Pioneering spirit – An Irishman’s Diary on feminist and trade unionist Louie Bennett

Louie Bennett, who was born 150 years ago on January 7th, was well known in 20th-century Ireland as a feminist, trade unionist and journalist but it was probably not so well known that she wrote two novels in her thirties. A Spectator critic described the first as "slightly crude but exceedingly clever and arresting", while From Ireland in Fiction considered the second "a pleasant, exciting romance written in a vigorous and nervous style".

There was little in her Protestant and unionist background or upbringing to suggest the direction her life would later take. Her father was a successful auctioneer and she was raised in the wealthy Dublin areas of Rathgar and Blackrock, attending Alexandra College and a young ladies' academy in London before studying singing in Bonn in Germany. She immersed herself in the works of Victorian novelists such as Jane Austen and Charles Dickens and it might have been George Eliot's books that turned her mind towards the rights of women. Her own two novels, The Proving of Priscilla (1902) and A Prisoner of His Word (1908) were commercial failures.

The campaign to win the vote for women had been gathering pace since the late 19th century and around 1910 Bennett became involved in the Irish suffrage movement. She and Helen Chenevix, who was to become her lifelong friend and colleague, founded the Irish Women's Suffrage Federation (IWSF) in 1911 to bring together various Irish suffrage societies and forge links with similar organisations in Europe and the US. She also ran public-speaking classes for the Irish Women's Franchise League but it was more militant than the IWSF and Bennett, who was a pacifist, gradually distanced herself from it.

She also set up the Irish Women's Reform League to campaign on social issues that affected women, such as working conditions, legal rights, education and social welfare. During the 1913 strike and lockout in Dublin she helped in the relief efforts in Liberty Hall and sought to raise funds for the families of the locked-out workers through the Irish Citizen, the monthly organ of the suffrage movement. This brought her into closer contact with the labour movement but she disagreed with James Connolly's approach of close cooperation between it and advanced-nationalist movements seeking independence because she felt that would hinder rather than help the pursuit of labour and women's issues.


The murder of Francis Sheehy-Skeffington during the Easter Rising and the executions in its aftermath probably made her more sympathetic to nationalist demands. In late 1916, she accepted the invitation to reorganise the Irish Women Workers' Union (IWWU), founded in 1911 by Delia Larkin because other unions wouldn't accept women members, and with the help of Chenevix and others succeeded in establishing it on sound lines, leading to a dramatic increase in membership. She kept it independent of Liberty Hall and male unions on the grounds that women's concerns would always take second place in male-dominated unions.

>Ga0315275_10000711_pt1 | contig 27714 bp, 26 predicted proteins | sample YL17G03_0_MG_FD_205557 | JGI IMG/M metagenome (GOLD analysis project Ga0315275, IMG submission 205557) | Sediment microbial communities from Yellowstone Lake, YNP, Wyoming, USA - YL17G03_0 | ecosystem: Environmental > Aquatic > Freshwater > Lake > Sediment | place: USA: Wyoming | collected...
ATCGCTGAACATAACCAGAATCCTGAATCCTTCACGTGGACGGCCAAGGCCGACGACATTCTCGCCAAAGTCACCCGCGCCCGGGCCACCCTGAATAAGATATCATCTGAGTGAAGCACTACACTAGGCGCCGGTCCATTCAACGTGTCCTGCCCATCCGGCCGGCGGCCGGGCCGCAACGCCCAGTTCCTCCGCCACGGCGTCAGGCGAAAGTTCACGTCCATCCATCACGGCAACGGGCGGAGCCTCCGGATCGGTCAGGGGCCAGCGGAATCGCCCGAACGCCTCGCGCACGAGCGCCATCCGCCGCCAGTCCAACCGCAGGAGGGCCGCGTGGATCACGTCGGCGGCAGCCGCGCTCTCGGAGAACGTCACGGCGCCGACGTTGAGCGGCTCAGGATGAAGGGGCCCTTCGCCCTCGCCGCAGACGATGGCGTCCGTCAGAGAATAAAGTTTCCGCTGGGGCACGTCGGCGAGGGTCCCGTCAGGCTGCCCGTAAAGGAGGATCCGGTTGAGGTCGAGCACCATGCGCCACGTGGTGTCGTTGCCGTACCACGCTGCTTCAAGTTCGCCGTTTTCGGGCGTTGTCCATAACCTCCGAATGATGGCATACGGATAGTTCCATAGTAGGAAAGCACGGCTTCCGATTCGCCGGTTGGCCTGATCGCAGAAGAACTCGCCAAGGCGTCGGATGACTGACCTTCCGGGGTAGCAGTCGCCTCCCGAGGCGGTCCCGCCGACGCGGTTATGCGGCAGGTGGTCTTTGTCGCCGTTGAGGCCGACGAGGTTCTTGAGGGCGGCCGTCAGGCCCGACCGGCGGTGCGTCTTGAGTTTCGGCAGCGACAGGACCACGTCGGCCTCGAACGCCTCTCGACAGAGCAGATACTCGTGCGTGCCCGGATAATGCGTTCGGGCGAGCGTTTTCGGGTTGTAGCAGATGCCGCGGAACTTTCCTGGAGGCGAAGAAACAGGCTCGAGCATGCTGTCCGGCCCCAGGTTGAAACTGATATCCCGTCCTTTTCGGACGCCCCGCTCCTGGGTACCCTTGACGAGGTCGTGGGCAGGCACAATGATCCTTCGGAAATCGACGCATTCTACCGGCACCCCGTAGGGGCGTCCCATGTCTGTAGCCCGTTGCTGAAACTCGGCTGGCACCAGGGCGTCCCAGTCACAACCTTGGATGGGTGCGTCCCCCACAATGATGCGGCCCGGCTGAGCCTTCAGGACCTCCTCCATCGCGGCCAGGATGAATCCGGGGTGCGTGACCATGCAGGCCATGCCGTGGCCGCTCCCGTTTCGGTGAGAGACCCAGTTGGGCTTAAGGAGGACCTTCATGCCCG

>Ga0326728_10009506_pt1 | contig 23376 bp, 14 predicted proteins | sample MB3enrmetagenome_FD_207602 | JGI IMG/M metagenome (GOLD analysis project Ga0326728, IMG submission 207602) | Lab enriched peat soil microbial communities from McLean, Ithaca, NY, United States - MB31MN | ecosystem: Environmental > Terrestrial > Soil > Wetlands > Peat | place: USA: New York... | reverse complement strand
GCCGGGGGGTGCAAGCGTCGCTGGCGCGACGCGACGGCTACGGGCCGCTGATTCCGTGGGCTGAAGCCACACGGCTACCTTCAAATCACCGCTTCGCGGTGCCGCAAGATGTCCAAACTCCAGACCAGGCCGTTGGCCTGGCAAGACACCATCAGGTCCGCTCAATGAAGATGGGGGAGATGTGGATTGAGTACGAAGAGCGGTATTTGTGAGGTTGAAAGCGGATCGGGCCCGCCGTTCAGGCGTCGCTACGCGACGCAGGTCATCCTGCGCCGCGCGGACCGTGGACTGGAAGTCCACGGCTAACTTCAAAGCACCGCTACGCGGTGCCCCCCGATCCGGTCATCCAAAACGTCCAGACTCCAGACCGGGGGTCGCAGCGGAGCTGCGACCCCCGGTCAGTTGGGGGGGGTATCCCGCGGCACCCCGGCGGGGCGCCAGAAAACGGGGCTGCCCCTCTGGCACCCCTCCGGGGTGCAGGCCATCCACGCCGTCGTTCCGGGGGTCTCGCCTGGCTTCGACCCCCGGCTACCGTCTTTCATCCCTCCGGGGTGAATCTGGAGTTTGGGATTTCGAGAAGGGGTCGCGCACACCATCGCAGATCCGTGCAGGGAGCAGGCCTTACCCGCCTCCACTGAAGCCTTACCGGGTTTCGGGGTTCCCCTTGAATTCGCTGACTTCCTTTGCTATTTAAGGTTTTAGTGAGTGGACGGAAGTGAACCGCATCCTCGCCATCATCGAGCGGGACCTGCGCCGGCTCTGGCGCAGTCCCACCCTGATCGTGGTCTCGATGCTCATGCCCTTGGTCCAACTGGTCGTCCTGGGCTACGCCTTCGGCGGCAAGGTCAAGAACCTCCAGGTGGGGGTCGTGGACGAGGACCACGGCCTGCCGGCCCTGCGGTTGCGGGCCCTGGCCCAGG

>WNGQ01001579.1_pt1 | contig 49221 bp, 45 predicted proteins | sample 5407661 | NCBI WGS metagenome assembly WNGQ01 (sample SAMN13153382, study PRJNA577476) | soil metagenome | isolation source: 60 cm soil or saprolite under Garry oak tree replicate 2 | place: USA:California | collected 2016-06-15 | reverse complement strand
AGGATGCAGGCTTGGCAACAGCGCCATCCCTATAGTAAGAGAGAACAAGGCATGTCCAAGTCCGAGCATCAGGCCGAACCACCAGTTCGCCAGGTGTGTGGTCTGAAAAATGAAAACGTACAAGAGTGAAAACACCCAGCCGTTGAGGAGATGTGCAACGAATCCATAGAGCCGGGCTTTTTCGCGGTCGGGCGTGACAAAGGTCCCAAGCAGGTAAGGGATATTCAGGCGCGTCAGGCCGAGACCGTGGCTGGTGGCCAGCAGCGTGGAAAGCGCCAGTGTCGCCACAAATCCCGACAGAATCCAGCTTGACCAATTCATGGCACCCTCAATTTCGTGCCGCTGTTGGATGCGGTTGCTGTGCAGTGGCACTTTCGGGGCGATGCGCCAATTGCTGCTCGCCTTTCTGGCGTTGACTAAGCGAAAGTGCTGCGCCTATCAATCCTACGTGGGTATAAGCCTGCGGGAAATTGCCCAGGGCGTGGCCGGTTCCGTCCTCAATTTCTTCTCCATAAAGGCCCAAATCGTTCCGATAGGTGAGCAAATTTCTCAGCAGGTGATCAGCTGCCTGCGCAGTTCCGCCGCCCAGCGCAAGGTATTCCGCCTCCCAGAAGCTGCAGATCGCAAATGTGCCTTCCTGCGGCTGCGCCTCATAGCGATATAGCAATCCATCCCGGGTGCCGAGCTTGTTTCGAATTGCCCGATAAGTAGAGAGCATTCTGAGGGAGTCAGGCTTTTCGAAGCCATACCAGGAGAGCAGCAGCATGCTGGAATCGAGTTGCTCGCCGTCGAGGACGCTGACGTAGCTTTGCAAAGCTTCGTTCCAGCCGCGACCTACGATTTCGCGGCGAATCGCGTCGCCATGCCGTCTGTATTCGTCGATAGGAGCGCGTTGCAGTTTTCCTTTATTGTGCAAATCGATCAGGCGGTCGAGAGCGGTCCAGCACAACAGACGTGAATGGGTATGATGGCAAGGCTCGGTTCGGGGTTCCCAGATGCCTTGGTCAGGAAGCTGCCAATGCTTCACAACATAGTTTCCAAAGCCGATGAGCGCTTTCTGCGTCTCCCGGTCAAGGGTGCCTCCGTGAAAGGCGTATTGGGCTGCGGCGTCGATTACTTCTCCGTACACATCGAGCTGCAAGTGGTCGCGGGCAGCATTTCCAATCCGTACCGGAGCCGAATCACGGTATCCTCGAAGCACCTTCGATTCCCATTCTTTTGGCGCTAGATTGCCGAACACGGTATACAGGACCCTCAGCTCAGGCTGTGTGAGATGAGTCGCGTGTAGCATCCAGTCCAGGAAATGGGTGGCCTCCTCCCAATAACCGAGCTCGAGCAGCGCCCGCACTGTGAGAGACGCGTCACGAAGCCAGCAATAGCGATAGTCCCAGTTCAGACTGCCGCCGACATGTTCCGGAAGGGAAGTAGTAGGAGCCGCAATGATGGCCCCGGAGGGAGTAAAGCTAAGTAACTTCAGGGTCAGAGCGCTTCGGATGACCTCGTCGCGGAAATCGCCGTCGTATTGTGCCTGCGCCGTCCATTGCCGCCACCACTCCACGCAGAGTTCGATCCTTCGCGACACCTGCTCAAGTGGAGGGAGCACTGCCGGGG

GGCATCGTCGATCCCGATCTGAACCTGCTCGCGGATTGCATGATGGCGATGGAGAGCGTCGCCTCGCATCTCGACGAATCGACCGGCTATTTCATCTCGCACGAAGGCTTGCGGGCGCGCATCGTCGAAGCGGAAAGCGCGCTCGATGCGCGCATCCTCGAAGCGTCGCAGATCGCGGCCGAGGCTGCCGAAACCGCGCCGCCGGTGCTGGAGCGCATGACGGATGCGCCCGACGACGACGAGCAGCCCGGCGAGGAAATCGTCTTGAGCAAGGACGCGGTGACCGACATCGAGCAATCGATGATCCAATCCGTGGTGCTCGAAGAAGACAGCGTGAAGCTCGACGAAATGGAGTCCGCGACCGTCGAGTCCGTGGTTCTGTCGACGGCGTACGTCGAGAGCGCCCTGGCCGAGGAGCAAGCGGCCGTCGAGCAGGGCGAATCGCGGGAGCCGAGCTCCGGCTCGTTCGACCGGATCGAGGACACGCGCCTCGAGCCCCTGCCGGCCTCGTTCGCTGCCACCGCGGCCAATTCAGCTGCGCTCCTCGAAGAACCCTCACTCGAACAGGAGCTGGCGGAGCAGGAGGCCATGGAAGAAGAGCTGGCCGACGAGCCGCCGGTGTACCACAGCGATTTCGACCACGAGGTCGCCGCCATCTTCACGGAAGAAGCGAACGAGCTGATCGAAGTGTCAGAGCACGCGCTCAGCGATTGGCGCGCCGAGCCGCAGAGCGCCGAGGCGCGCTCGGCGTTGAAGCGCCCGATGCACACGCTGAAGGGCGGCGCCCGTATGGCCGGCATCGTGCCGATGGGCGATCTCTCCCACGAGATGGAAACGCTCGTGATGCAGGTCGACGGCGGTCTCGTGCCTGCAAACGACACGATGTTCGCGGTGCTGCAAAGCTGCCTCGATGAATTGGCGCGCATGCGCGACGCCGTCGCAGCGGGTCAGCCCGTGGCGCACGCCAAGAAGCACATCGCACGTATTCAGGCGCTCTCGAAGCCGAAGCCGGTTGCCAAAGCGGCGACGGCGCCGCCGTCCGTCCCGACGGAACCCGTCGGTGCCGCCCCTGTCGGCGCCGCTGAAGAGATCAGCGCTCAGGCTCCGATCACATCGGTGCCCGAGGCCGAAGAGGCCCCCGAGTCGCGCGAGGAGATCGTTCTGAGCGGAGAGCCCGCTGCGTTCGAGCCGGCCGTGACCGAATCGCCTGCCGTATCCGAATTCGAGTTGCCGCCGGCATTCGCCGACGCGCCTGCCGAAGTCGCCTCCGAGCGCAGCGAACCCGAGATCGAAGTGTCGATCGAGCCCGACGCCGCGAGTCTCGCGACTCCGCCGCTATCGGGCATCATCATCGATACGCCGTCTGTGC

Her opposition to the war led to her being chosen as the Irish representative to the Women’s International League for Peace and Freedom. She campaigned against conscription in 1918, went to America in 1920 to highlight Black-and-Tan atrocities, and acted as a mediator during the Civil War.

Appointed to the Irish Trade Union Congress (ITUC) in 1925, she worked to promote working-class education and adult education and later became involved in the People's College. A member of the national executive of the ITUC from 1927 to 1932, she became its first woman president in the latter year. She continued to serve for many years on the congress executive and had a second term as president in 1947.

Bennett failed to get elected to Seanad Éireann in 1938 but that year was appointed to the government commission on vocational education for a five-year period. In 1943, she was elected a Labour Party councillor in Dún Laoghaire, where she campaigned consistently for improved housing. She failed to get elected to the Dáil for Labour in 1944 but as an elected member of its national executive, she represented Ireland at the International Labour Organisation in Europe and was also a representative at the League of Nations.

She was a consistent opponent of imperialism, fascism and war throughout her public life. Probably her greatest success for which she is most remembered is her leadership in the 1945 laundry workers’ strike through which the IWWU won the right to a fortnight’s paid holiday (subsequently all Irish workers came to enjoy this right).

Remarkably, she continued to manage the IWWU until 1955, retiring at the age of 85.

She died the following year on November 25th in Killiney, Co Dublin, following almost half a century of dedicated service to others less privileged than herself.